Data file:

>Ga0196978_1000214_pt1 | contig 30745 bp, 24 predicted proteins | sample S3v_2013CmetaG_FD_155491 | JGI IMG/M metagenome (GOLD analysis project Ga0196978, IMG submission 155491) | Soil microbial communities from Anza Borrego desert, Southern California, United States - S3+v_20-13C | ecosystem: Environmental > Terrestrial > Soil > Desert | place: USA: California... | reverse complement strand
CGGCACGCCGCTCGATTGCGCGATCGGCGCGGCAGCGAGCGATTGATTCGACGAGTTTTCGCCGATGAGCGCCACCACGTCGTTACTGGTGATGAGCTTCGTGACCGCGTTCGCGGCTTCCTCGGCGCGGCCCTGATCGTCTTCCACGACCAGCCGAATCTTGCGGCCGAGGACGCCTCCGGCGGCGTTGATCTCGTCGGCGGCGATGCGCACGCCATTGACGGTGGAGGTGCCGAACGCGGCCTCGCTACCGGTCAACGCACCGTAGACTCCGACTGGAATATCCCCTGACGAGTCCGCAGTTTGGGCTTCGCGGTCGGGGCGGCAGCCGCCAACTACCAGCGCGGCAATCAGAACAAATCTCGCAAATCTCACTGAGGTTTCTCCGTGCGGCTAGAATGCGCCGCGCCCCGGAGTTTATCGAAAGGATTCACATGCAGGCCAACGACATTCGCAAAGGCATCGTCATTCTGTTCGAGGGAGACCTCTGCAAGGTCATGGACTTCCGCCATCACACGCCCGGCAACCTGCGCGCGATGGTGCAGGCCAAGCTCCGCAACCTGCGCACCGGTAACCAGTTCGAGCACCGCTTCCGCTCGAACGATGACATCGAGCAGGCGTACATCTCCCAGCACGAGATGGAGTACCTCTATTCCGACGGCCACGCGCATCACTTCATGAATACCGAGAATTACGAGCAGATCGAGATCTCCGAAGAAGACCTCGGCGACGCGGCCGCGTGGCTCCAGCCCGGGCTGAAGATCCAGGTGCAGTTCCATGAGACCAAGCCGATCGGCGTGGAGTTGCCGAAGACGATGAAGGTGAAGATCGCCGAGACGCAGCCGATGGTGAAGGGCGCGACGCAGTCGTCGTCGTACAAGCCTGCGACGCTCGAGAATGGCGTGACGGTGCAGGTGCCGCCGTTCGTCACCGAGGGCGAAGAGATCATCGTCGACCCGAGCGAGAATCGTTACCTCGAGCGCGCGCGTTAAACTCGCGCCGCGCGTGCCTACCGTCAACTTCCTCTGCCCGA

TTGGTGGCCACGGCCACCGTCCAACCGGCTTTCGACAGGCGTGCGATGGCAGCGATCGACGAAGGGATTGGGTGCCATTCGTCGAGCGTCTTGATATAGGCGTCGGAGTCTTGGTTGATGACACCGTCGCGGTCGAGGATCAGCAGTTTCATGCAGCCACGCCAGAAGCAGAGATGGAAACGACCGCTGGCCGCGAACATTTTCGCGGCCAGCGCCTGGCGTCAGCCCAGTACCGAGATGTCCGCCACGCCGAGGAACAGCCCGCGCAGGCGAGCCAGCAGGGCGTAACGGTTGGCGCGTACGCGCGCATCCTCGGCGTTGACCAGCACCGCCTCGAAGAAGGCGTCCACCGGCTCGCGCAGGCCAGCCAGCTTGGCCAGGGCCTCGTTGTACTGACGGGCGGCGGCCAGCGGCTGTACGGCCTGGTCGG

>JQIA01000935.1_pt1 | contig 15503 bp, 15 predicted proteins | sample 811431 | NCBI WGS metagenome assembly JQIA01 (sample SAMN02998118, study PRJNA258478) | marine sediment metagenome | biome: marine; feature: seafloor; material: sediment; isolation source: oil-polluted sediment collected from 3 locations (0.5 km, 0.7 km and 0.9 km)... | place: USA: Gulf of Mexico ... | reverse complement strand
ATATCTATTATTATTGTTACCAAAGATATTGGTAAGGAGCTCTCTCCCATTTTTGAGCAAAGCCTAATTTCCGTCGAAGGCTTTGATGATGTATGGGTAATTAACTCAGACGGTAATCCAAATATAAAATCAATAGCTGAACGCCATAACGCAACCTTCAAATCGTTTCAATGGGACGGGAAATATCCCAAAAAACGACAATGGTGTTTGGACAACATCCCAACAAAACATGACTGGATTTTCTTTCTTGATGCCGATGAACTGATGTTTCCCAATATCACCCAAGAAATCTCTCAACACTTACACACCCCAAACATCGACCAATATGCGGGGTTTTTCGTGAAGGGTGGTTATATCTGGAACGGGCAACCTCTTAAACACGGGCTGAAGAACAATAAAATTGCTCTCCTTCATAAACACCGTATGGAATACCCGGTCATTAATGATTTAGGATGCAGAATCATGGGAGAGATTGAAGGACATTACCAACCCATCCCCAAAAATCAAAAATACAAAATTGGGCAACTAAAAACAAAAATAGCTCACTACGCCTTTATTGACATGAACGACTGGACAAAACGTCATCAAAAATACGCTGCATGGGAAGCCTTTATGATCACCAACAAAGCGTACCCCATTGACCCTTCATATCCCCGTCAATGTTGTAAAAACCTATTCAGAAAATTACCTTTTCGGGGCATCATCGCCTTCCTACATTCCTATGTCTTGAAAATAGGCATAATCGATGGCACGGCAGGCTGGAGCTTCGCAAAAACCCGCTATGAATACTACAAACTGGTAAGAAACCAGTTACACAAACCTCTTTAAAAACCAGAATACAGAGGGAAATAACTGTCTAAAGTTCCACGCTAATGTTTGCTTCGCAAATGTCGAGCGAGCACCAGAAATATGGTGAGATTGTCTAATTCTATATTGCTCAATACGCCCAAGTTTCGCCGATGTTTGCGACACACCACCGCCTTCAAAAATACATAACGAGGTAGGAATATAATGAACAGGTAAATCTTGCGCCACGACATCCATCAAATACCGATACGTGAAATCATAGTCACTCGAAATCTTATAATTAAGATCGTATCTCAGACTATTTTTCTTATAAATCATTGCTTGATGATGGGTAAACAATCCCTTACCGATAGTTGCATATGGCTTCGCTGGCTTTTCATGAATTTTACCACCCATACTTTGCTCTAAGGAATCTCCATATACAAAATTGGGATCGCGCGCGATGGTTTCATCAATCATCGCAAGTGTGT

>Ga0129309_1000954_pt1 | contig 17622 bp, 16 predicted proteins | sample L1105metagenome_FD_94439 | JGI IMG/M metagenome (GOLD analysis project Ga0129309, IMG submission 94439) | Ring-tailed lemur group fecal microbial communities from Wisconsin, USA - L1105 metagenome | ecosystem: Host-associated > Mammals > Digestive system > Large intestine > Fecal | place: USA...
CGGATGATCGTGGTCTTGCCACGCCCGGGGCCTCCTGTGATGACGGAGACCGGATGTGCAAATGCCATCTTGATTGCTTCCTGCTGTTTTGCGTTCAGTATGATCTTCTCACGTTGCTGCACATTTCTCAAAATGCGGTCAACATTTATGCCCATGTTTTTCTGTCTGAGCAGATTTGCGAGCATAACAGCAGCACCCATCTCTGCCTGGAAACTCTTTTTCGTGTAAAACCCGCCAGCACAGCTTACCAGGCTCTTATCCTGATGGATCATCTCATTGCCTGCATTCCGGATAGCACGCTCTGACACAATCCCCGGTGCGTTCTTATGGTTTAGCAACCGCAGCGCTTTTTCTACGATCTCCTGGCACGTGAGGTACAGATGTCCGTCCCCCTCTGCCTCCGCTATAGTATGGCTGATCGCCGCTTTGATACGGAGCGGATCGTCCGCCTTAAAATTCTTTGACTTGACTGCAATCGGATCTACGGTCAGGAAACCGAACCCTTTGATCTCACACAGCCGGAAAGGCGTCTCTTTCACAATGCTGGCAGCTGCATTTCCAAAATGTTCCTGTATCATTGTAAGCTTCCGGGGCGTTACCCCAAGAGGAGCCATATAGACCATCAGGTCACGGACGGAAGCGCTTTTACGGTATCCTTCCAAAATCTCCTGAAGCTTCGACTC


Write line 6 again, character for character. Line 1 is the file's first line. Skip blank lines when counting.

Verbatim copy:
>Ga0129309_1000954_pt1 | contig 17622 bp, 16 predicted proteins | sample L1105metagenome_FD_94439 | JGI IMG/M metagenome (GOLD analysis project Ga0129309, IMG submission 94439) | Ring-tailed lemur group fecal microbial communities from Wisconsin, USA - L1105 metagenome | ecosystem: Host-associated > Mammals > Digestive system > Large intestine > Fecal | place: USA...